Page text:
Wading Through The Rules

  • Free chlorine level–10.7 percent
  • pH level–8.9 percent
  • Other water chemistry–12.5 percent
  • Filtration/recirculation system–35.9 percent
  • Water test kit–3.3 percent
  • Record keeping–10.9 percent
  • Licensure–2.7 percent. * 

*[CDC. Violations identified from routine swimming-pool inspections--selected states and counties,United States, 2008. MMWR Morbidity Mortality Weekly Rep. 2010; 59(19):582-587]  

In The Beginning

The first MAHC development workshop was held inAtlanta,Ga., in 2005. The group brought together experts from organizations and companies that represent all segments of the pool and aquatic disciplines. The mission was to create a uniform, model, aquatic health code. Technical committees were formed. Each committee appointed a chairperson, and defined the scope of work for that section of the overall model code. Through hundreds of hours of meetings, the MAHC was developed. Consisting of twelve modules, each has been in various stages of development by the technical committees, including review, public comment, and editing for uniformity by the steering committee. Industry members are urged to be involved, and to submit comments. When each module is released, it is available for 60 days for public comment. Once all the modules have been released, the entire code will again be posted for another public-comment period.

For more information, visit www.cdc.gov/healthywater/swimming/pools/mahc/Americans with Disabilities Act (ADA).

ADA Compliance

Troubling most facility operators at this time are the new ADA-compliance standards. Even at the time of this writing, meetings are in process to clarify misunderstood parts of the regulation. Also, a number of states are implementing additional regulations or modifying theADAlaw to conform to their state’s particular building codes. Facility managers and operators should consult with their legal department for interpretation.

Background

The Department of Justice broadened its reach to include a swimming pool, a wading pool, and a spa, defined as a “place of public accommodation” in theADAregulation. Signed into law onJuly 23, 2010, full compliance standards to the newADAfor public pools and spas are required onMarch 15, 2012. TheADAregulation is a comprehensive civil-rights law with specific accessibility guidelines for newly constructed and altered facilities. All pools and spas that serve the public must comply with the rulings, or the facility will face censure and fines for not providing appropriate means of access.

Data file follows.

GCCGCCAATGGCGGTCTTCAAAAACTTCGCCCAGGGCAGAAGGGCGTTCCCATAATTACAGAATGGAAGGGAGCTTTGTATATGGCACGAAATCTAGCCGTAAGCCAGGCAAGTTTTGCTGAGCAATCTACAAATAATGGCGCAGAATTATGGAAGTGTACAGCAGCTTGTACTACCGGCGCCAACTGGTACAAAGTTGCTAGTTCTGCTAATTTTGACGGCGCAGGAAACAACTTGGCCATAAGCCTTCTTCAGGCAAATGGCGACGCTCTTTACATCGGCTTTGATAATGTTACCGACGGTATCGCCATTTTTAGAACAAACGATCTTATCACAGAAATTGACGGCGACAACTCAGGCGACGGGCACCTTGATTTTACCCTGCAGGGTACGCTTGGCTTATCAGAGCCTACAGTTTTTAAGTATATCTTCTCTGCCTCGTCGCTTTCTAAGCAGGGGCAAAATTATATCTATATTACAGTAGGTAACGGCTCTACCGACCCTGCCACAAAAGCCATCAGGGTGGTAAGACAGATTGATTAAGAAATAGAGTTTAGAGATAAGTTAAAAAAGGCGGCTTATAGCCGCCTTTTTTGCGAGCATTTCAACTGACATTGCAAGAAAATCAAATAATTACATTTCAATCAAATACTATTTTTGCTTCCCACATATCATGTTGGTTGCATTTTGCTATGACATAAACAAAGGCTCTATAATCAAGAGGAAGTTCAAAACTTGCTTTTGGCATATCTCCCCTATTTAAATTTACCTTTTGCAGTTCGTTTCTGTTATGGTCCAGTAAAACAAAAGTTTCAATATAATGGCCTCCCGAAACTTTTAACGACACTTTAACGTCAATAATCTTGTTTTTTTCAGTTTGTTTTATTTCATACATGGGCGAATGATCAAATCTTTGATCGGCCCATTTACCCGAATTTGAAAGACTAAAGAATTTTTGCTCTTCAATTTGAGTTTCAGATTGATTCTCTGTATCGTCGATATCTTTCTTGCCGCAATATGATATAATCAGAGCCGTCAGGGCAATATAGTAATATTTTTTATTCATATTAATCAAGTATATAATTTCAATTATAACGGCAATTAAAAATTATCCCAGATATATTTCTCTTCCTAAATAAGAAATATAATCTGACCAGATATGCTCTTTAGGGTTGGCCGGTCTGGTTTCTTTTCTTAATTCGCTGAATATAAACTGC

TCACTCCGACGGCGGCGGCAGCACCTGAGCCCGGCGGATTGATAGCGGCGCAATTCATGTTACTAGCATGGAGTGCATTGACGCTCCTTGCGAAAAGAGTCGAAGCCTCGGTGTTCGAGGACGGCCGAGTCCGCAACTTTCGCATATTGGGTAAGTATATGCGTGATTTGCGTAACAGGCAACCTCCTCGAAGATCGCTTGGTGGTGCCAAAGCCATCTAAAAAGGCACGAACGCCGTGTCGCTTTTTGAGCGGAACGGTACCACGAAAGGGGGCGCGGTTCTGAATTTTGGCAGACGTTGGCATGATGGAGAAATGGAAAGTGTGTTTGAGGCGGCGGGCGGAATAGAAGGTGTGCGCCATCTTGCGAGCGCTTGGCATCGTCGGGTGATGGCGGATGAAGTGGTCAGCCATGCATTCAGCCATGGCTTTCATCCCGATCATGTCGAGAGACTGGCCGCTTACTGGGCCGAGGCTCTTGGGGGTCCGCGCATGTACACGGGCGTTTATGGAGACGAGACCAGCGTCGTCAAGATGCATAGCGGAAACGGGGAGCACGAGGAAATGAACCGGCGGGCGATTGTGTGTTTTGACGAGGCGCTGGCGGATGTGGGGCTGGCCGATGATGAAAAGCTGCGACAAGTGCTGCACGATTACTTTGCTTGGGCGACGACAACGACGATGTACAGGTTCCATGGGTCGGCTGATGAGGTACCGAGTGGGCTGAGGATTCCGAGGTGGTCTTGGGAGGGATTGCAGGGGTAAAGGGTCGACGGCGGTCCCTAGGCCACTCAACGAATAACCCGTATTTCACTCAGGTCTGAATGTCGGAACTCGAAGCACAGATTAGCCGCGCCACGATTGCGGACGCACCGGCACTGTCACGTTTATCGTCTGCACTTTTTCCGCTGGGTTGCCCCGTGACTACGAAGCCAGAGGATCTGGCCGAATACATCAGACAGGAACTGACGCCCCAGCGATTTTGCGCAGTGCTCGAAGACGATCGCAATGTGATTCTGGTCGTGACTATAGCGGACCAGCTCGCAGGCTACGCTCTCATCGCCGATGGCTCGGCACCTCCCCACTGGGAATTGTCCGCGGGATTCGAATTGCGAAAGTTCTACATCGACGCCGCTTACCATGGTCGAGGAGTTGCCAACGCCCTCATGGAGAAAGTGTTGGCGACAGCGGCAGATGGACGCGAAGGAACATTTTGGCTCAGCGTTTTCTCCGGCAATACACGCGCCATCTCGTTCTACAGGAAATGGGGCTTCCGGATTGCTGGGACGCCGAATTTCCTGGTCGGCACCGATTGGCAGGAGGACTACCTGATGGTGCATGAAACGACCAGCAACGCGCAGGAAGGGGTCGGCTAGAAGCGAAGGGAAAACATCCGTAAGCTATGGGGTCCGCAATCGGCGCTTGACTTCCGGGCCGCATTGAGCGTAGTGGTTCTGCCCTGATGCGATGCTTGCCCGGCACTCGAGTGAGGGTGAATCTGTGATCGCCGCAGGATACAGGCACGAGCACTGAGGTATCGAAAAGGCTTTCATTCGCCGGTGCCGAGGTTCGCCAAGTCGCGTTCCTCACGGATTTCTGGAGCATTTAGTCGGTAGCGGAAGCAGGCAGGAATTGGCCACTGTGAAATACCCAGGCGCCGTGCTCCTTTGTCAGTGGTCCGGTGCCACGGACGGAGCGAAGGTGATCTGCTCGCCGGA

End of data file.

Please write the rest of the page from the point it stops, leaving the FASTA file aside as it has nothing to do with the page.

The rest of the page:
While many larger aquatic institutions have previously modified their pool and spa areas to accommodate people with disabilities, most of the smaller facilities, such as hotels and motels, have refrained from spending the resources. Thus, people who need assistance entering and exiting pools and spas have been shut out. The new law assures that all people, despite their disability, are to be able to enjoy what the water has to offer.

The new guidelines base the amount of required equipment on the number of perimeter feet of the pool/spa. Less than 300 perimeter feet mandates one means of access–either a lift or sloped entry. More than 300 perimeter feet requires two means of access. Detailed information on compliance requirements may be found by visiting deck-equipment and pool-lift equipment websites.

To learn more about the ADArequirements, go to www.access-board.gov/recreation/guides/pdfs/pools.pdf.                                                               

Energy-Efficiency Codes

A growing number of states are adopting new energy standards in response to pressure from consumer- and government-advocacy groups. The initial focus was on the residential-pool sector; however, aquatic-facility operators would be wise to review their state building codes because any modification to existing equipment may need to be reviewed and approved by the local building official prior to making any changes.

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